Reading Challenge Season has opened.

9 Dec

The YALSA 2014 Morris/Nonfiction Reading Challenge begins today. I am challenging myself to read the title on both lists, ten titles total. I have a couple on hand already and the rest are on hold at the library. I ‘ve been knitting like a fiend and have most of my holiday knitting done. I feel ready. 

First up:

Go: A Kidd’s Guide to Graphic Design written by Chip Kidd, published by Workman Publishing Company.Go

This innovative book offers an introduction to the history and basic concepts of graphic design from one of the most successful designers working today. Using real world examples and rich visual aids, Kidd teaches readers how effective design can communicate ideas and messages, and he suggests ways to think critically about the design elements that infuse the media around us. Kidd invites readers to experiment with design themselves by ending the book with a series of 10 design challenges and offers a venue to share their work online.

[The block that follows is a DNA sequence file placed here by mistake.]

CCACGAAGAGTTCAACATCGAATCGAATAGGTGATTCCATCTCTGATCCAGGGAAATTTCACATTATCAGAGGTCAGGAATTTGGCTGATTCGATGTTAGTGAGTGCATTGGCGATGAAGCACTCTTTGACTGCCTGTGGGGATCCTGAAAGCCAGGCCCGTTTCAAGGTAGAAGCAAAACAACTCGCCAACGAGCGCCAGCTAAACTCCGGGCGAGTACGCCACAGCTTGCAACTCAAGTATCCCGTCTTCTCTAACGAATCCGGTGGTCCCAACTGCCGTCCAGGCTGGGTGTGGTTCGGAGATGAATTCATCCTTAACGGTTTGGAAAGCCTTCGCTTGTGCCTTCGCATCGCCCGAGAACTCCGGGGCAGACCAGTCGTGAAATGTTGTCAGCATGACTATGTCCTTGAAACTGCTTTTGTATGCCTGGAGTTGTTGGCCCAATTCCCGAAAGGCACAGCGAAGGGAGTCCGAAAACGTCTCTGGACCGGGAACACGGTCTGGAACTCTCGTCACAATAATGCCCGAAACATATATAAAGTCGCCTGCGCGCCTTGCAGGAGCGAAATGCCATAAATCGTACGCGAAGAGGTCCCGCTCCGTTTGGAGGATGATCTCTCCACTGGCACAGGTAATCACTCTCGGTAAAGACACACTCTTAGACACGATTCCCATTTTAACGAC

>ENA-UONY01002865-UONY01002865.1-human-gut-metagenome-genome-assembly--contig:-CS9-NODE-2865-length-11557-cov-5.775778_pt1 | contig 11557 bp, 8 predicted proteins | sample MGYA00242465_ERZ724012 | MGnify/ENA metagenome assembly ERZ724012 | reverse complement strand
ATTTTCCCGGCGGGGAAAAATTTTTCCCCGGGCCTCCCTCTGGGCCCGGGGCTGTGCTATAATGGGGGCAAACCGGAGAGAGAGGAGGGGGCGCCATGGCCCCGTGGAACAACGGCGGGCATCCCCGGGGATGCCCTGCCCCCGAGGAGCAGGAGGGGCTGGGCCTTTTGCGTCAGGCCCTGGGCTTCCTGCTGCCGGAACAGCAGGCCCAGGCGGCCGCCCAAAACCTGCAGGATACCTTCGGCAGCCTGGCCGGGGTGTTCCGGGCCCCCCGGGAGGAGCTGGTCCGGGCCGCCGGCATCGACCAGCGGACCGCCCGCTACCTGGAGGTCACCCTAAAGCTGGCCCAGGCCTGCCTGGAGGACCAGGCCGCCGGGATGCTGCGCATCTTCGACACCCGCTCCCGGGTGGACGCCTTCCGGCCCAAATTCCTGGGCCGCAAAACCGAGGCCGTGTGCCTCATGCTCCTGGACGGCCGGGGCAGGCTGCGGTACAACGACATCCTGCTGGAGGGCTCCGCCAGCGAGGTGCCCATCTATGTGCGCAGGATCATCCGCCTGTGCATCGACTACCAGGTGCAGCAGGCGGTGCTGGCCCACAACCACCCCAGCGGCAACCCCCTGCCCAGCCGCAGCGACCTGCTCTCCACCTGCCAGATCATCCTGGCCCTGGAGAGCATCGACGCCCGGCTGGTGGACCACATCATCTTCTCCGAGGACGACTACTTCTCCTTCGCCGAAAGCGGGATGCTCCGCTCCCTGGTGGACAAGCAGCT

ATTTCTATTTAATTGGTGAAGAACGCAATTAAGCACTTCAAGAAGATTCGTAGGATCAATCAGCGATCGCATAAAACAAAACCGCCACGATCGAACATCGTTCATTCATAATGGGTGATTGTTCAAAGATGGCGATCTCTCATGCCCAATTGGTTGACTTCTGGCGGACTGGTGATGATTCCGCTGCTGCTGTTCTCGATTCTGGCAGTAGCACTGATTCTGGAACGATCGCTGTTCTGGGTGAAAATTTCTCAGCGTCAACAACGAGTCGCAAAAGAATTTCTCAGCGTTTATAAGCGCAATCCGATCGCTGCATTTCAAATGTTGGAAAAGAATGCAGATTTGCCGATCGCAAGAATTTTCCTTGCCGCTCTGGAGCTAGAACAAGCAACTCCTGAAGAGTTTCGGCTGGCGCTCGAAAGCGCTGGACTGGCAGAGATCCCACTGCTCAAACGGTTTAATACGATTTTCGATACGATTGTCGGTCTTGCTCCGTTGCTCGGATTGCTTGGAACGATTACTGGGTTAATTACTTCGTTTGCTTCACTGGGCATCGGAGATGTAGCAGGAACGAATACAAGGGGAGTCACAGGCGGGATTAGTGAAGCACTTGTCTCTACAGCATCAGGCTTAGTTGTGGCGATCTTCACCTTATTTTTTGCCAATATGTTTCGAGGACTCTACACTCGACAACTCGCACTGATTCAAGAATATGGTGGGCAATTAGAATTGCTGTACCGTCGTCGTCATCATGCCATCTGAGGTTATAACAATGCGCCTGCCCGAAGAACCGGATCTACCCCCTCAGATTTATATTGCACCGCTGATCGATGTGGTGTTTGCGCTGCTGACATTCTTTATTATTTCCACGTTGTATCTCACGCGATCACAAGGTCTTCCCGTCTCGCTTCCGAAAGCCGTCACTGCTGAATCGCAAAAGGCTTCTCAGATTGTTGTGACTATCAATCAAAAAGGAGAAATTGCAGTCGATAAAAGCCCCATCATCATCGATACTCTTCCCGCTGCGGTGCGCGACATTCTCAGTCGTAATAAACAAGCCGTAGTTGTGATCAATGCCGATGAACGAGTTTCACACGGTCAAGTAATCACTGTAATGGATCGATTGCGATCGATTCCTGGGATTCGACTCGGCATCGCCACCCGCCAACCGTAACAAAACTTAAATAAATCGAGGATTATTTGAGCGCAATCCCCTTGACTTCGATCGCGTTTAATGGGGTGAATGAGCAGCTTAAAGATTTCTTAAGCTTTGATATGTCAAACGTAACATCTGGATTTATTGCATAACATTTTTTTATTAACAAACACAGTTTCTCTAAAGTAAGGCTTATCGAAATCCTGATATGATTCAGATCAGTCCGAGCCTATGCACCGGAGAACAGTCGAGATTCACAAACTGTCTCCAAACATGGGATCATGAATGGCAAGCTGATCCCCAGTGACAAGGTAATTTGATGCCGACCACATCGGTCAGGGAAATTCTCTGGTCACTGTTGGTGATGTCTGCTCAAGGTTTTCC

I checked this book out of the library a few weeks ago and hadn’t managed to get around to it yet. Good thing. I had to read about on graphic design when I was getting my Master’s degree and think this might have been a better resource. I’ll let you know how it goes when I write a check-in on Saturday.

If you want to participate, or just want to learn more about the YALSA 2014 Morris/Nonfiction Reading Challenge, click here.